Dallas Willard said, “Each church needs to be able to answer two questions. First, do you have a plan for making disciples? Two, does your plan work?”
I’m wrestling with this right now in my ministry. We are a church that primarily does discipleship and community through small groups, but I’m also experimenting with other ways like one-on-one discipleship and mentoring. We have young, single moms being mentored by older, mature women in the faith. I personally meet with people for one-on-one discipleship weekly.
I believe discipleship can take many forms, and there is no cookie-cutter approach. We’re trying all sorts of things to help people grow in their faith, but as I said, small groups are the primary vehicle.
I’d love to hear how you approach and tackle discipleship in your church. What are you doing to present your people mature in Christ?
Os Guiness said, “Evangelism in some ways is easier, but genuine discipleship is harder.” I think there’s some truth to that. You can lead someone to Christ in five minutes, but it takes years to disciple someone. In reality, it happens throughout our lifetime. We never really stop growing in our faith.
Robert Munger said, “Evangelism is the spontaneous overflow of a glad and free heart in Jesus Christ.” When we grow in our faith and become more and more spiritually mature, we naturally want to share the gospel and see more and more people come to Christ. Yes, new Christians are often gung-ho about sharing their newfound faith, but to sustain that over a lifetime will take someone growing in their faith and becoming a true disciple.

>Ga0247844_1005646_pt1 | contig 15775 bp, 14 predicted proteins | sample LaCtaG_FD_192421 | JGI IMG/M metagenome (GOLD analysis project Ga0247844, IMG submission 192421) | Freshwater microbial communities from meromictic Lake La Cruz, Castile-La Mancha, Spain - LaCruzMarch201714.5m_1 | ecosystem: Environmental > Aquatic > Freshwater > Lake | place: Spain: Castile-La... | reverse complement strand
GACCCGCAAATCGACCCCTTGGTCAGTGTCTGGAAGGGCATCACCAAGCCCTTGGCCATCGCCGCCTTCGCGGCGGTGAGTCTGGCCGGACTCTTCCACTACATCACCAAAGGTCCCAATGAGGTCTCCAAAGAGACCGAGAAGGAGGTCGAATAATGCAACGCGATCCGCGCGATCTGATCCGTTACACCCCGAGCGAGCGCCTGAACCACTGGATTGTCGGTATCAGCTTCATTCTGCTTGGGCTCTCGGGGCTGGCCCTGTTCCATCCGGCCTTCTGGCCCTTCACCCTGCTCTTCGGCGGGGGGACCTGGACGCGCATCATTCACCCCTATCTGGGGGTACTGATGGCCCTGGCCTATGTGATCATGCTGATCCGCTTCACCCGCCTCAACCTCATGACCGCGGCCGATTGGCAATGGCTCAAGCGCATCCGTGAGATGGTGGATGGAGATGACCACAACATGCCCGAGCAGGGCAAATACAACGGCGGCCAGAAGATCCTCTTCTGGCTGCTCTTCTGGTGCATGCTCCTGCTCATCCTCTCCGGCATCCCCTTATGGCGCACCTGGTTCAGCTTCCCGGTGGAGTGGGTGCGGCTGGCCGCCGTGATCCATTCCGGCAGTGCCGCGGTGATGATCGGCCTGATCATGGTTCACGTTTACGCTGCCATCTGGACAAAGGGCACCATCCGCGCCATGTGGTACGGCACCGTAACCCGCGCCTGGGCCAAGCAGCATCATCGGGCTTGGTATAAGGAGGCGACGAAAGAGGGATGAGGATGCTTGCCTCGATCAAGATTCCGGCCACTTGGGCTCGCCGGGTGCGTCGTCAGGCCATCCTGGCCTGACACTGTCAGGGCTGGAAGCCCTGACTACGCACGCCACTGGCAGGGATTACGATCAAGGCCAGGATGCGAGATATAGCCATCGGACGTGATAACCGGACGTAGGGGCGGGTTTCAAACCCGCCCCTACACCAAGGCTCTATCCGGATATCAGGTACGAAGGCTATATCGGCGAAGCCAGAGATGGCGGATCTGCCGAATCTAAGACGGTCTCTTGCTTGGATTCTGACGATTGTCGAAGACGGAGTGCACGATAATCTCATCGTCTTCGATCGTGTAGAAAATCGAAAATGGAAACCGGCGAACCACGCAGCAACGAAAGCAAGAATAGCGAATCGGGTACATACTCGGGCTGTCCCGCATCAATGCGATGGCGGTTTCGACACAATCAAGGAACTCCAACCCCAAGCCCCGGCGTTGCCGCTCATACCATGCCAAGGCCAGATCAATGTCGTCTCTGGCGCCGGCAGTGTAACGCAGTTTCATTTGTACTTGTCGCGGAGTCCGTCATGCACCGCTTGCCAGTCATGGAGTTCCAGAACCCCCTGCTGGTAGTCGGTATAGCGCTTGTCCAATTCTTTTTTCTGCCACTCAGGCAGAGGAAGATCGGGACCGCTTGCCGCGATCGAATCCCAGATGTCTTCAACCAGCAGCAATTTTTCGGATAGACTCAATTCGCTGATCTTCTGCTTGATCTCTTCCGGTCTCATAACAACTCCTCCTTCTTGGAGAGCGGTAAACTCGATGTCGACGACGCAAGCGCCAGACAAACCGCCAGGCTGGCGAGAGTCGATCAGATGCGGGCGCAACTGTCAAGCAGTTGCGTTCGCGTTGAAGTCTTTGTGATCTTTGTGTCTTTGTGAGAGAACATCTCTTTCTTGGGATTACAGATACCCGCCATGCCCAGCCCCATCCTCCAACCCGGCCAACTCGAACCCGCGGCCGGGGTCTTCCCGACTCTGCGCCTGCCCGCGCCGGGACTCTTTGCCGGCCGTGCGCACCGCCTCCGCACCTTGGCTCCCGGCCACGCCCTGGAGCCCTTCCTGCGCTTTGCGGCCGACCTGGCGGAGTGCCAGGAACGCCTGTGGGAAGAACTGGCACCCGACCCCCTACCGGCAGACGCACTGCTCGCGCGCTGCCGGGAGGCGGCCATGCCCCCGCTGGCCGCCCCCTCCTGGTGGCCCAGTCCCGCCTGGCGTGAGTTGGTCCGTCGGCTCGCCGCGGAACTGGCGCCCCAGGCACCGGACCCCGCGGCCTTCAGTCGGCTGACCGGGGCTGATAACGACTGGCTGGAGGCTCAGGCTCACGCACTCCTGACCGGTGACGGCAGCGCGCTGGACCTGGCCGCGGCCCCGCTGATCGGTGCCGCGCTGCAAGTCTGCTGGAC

It’s been a wonderful whirlwind year of seeing the lost come to Christ and baptizing children, youth, and adults, but now that our church is becoming more and more full of baby Christians/new believers, I desperately want to see them get plugged into a small group, read their Bible, grow in their faith, and enjoy the wonders of the gospel. The longer I pastor, the more I find myself landing in the middle of the evangelism vs. discipleship debate or question.
Catalyst Conference and Andy Stanley once talked on “The Tension Is Good” and said that some things and some times are meant to have a healthy tension that is not resolved. It’s supposed to hang in the air and bring healthy discussion and debate among your team. I believe this is one of those tension issues.
So the next time someone asks you if you’re an evangelism or discipleship guy (or gal), answer, “Both!” and be proud of it. You’re in good company.